Star64 JH7110 RISC-V SBC: Experiments with OpenSBI (Supervisor Binary Interface)

đź“ť 29 Oct 2023

OpenSBI on Star64 JH7110 RISC-V SBC

Bare Metal Programming on a RISC-V SBC (Single-Board Computer) sounds difficult… Thankfully we can get help from the OpenSBI Supervisor Binary Interface!

(A little like BIOS, but for RISC-V)

In this article, we call OpenSBI to…

We’ll do this on the Star64 JH7110 RISC-V SBC. (Pic below)

(The same steps will work OK on StarFive VisionFive2, Milk-V Mars and other SBCs based on the StarFive JH7110 SoC)

We’re running Bare Metal Code on our SBC?

Not quite, but close to the Metal!

We’re running our code with Apache NuttX Real-Time Operating System (RTOS). NuttX lets us inject our Test Code into its tiny Kernel and boot it easily on our SBC.

(Without messing around with the Linux Kernel)

Why are we doing this?

Right now we’re porting NuttX RTOS to the Star64 SBC.

The experiments that we run today will be super helpful as we integrate NuttX with OpenSBI for System Timers, CPU Scheduling and other System Functions.

Pine64 Star64 RISC-V SBC

§1 OpenSBI Supervisor Binary Interface

What’s this OpenSBI?

OpenSBI (Open Source Supervisor Binary Interface) is the first thing that boots on our JH7110 RISC-V SBC…

U-Boot SPL 2021.10 (Jan 19 2023 - 04:09:41 +0800)
DDR version: dc2e84f0.
Trying to boot from SPI
OpenSBI v1.2
   ____                    _____ ____ _____
  / __ \                  / ____|  _ \_   _|
 | |  | |_ __   ___ _ __ | (___ | |_) || |
 | |  | | '_ \ / _ \ '_ \ \___ \|  _ < | |
 | |__| | |_) |  __/ | | |____) | |_) || |_
  \____/| .__/ \___|_| |_|_____/|____/_____|
        | |
Platform Name             : StarFive VisionFive V2
Platform Features         : medeleg
Platform HART Count       : 5
Platform IPI Device       : aclint-mswi
Platform Timer Device     : aclint-mtimer @ 4000000Hz
Platform Console Device   : uart8250
Platform HSM Device       : jh7110-hsm
Platform PMU Device       : ---
Platform Reboot Device    : pm-reset
Platform Shutdown Device  : pm-reset
Firmware Base             : 0x40000000
Firmware Size             : 288 KB
Runtime SBI Version       : 1.0


OpenSBI provides Secure Access to the Low-Level System Functions (controlling CPUs, Timers, Interrupts) for the JH7110 SoC, as described in the SBI Spec…

Can we access the Low-Level System Features without OpenSBI?

Our code runs in RISC-V Supervisor Mode, which doesn’t allow direct access to Low-Level System Features, like for starting a CPU. (Pic below)

(NuttX Kernel, Linux Kernel and U-Boot Bootloader all run in Supervisor Mode)

OpenSBI runs in RISC-V Machine Mode, which has complete access to Low-Level System Features. That’s why we call OpenSBI from our code.

OpenSBI runs in RISC-V Machine Mode

§2 Call OpenSBI from NuttX

How to call OpenSBI from our code?

Suppose we’re calling OpenSBI to print something to the Serial Console like so: jh7110_appinit.c

// After NuttX Kernel boots on JH7110...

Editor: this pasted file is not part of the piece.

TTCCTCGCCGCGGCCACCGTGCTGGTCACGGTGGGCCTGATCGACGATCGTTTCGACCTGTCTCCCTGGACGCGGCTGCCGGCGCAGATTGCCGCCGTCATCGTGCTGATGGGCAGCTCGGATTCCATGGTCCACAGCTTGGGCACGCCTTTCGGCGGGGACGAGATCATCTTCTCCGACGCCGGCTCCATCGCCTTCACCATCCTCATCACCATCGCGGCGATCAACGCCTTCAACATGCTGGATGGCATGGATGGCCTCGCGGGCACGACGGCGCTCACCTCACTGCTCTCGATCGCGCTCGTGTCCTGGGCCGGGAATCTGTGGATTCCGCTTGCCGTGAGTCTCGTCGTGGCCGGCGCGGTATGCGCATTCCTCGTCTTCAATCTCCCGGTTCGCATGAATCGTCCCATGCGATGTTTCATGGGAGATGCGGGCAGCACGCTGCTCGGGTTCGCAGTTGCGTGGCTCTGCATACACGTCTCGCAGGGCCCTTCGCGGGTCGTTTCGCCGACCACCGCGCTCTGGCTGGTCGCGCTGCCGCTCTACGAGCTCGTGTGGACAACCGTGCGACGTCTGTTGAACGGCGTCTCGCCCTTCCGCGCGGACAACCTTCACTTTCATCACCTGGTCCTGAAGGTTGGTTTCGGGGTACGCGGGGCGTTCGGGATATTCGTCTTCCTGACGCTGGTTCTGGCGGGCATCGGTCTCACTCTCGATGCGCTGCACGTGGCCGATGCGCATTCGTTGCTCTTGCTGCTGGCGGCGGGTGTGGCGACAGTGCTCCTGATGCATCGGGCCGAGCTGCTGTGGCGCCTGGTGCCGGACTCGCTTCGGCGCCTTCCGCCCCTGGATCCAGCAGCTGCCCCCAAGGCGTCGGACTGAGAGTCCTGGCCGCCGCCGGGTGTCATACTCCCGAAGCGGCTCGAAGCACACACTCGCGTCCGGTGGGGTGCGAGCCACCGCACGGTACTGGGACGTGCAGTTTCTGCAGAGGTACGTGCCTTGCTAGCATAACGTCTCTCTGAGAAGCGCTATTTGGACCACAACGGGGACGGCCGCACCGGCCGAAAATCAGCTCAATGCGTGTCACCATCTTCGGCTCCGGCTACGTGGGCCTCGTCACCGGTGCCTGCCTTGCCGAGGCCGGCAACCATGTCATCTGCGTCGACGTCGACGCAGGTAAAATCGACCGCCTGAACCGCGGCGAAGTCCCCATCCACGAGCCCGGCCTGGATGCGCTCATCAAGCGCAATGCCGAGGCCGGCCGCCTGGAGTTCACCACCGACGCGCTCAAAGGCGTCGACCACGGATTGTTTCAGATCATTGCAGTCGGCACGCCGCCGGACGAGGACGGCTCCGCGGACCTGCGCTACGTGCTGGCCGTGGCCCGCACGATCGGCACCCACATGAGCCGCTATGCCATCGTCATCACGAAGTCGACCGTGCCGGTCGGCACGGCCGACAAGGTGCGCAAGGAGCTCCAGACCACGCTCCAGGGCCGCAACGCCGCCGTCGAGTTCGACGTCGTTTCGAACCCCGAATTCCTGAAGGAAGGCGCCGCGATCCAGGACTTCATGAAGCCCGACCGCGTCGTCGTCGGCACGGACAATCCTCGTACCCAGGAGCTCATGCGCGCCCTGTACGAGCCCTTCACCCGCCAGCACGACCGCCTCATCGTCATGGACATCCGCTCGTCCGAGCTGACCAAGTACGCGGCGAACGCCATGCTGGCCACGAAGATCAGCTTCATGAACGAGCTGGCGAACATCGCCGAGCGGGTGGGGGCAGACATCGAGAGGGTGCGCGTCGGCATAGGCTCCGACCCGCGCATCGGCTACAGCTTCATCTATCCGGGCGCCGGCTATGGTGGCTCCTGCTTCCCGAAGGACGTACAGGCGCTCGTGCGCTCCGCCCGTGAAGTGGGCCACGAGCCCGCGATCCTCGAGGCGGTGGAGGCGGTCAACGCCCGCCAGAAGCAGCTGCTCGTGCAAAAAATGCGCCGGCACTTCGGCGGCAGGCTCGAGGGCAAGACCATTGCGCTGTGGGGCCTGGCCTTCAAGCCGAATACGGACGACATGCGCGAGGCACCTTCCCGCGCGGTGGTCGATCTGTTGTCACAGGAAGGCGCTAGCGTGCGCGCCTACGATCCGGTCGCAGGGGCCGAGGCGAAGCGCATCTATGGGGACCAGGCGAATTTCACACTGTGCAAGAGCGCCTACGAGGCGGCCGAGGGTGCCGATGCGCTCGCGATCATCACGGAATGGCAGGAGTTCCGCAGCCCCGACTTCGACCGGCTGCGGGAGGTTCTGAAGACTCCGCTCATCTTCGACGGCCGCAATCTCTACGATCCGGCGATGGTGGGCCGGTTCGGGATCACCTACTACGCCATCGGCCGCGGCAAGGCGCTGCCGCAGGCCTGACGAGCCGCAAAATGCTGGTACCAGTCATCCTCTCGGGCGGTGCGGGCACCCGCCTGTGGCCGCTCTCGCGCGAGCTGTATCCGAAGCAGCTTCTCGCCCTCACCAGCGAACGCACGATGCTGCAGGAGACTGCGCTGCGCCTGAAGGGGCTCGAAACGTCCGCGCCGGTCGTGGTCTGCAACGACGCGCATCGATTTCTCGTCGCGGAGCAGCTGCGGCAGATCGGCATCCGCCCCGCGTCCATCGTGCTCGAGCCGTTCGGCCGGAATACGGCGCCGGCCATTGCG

void board_late_initialize(void) {
  // Call OpenSBI to print something

// Call OpenSBI to print something. Based on
int test_opensbi(void) {

  // Print `123` with (Legacy) Console Putchar.
  // Call sbi_console_putchar: Extension ID 1, Function ID 0
    SBI_EXT_0_1_CONSOLE_PUTCHAR,  // Extension ID: 1
    0,    // Function ID: 0
    '1',  // Character to be printed
    0, 0, 0, 0, 0  // Other Parameters (unused)

  // Do the same, but print `2` and `3`
  sbi_ecall(SBI_EXT_0_1_CONSOLE_PUTCHAR, 0, '2', 0, 0, 0, 0, 0);
  sbi_ecall(SBI_EXT_0_1_CONSOLE_PUTCHAR, 0, '3', 0, 0, 0, 0, 0);

This calls the (Legacy) Console Putchar Function from the SBI Spec…

(There’s a newer version of this, we’ll soon see)

What’s this ecall to SBI?

Remember that OpenSBI runs in (super-privileged) RISC-V Machine Mode. And our code runs in (less-privileged) RISC-V Supervisor Mode.

To jump from Supervisor Mode to Machine Mode, we execute the ecall RISC-V Instruction like this: jh7110_appinit.c

// Make an `ecall` to OpenSBI. Based on
static struct sbiret sbi_ecall(
  unsigned int extid,  // Extension ID
  unsigned int fid,    // Function ID
  uintptr_t parm0, uintptr_t parm1,  // Parameters 0 and 1
  uintptr_t parm2, uintptr_t parm3,  // Parameters 2 and 3
  uintptr_t parm4, uintptr_t parm5   // Parameters 4 and 5
) {
  // Pass the Extension ID, Function ID and Parameters
  // in RISC-V Registers A0 to A7
  register long r0 asm("a0") = (long)(parm0);
  register long r1 asm("a1") = (long)(parm1);
  register long r2 asm("a2") = (long)(parm2);
  register long r3 asm("a3") = (long)(parm3);
  register long r4 asm("a4") = (long)(parm4);
  register long r5 asm("a5") = (long)(parm5);
  register long r6 asm("a6") = (long)(fid);
  register long r7 asm("a7") = (long)(extid);

  // Execute the `ecall` RISC-V Instruction
  // Input+Output Registers: A0 and A1
  // Input-Only Registers: A2 to A7
  // Clobbers the Memory
  asm volatile (
    : "+r"(r0), "+r"(r1)
    : "r"(r2), "r"(r3), "r"(r4), "r"(r5), "r"(r6), "r"(r7)
    : "memory"

  // Return the OpenSBI Error and Value
  struct sbiret ret;
  ret.error = r0;
  ret.value = r1;
  return ret;

(sbiret is defined here)

(See the RISC-V Disassembly)

Now we run this on our SBC…

NuttX calls OpenSBI on Star64 JH7110 RISC-V SBC

§3 Run NuttX with OpenSBI